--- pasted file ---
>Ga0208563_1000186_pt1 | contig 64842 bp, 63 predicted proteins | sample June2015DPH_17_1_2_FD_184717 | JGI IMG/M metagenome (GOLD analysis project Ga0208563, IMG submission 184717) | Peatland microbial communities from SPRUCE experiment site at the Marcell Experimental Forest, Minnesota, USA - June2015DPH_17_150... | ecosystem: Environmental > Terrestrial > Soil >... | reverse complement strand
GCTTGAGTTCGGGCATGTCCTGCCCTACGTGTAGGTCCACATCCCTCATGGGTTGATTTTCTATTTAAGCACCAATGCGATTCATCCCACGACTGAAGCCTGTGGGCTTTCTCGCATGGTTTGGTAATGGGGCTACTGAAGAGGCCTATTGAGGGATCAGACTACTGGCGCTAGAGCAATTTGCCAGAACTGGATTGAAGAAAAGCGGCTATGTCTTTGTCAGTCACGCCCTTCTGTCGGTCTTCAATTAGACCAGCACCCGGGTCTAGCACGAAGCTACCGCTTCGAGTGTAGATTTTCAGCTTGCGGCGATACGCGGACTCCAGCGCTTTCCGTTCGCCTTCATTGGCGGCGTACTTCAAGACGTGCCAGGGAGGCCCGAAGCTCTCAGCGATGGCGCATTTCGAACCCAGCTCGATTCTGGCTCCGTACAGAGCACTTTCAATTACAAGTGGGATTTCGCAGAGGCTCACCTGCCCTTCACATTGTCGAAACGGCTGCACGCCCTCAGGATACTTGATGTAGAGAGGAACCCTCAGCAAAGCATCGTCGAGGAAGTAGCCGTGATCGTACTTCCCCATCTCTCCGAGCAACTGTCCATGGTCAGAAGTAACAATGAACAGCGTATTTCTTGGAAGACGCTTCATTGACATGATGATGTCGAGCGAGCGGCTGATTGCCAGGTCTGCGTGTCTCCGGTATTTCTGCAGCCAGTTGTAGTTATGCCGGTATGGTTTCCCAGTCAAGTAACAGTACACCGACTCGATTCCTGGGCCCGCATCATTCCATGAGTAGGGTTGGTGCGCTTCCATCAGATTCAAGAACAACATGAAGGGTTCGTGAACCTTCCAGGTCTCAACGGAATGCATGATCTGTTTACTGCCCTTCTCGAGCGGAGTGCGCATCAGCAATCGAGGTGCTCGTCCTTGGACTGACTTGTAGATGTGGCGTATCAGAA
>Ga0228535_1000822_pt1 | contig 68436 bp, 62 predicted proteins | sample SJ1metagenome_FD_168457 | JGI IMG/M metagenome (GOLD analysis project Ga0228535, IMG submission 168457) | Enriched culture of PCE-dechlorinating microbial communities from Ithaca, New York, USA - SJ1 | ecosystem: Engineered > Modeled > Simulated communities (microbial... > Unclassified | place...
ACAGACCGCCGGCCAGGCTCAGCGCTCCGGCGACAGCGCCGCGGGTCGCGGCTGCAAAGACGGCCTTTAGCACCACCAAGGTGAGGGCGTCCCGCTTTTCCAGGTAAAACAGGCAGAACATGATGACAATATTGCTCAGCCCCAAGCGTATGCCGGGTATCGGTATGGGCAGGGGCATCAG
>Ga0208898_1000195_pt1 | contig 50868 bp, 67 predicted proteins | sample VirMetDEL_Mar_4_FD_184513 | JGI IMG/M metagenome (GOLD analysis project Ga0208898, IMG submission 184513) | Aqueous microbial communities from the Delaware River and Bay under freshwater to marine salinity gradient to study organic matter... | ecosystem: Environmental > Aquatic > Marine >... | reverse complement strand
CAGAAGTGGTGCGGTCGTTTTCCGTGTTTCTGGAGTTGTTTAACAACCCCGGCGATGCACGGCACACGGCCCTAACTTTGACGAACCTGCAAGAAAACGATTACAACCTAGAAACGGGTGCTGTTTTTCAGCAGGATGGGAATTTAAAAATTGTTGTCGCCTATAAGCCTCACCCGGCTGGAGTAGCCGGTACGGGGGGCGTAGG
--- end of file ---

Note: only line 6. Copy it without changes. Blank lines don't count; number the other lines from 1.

CAGAAGTGGTGCGGTCGTTTTCCGTGTTTCTGGAGTTGTTTAACAACCCCGGCGATGCACGGCACACGGCCCTAACTTTGACGAACCTGCAAGAAAACGATTACAACCTAGAAACGGGTGCTGTTTTTCAGCAGGATGGGAATTTAAAAATTGTTGTCGCCTATAAGCCTCACCCGGCTGGAGTAGCCGGTACGGGGGGCGTAGG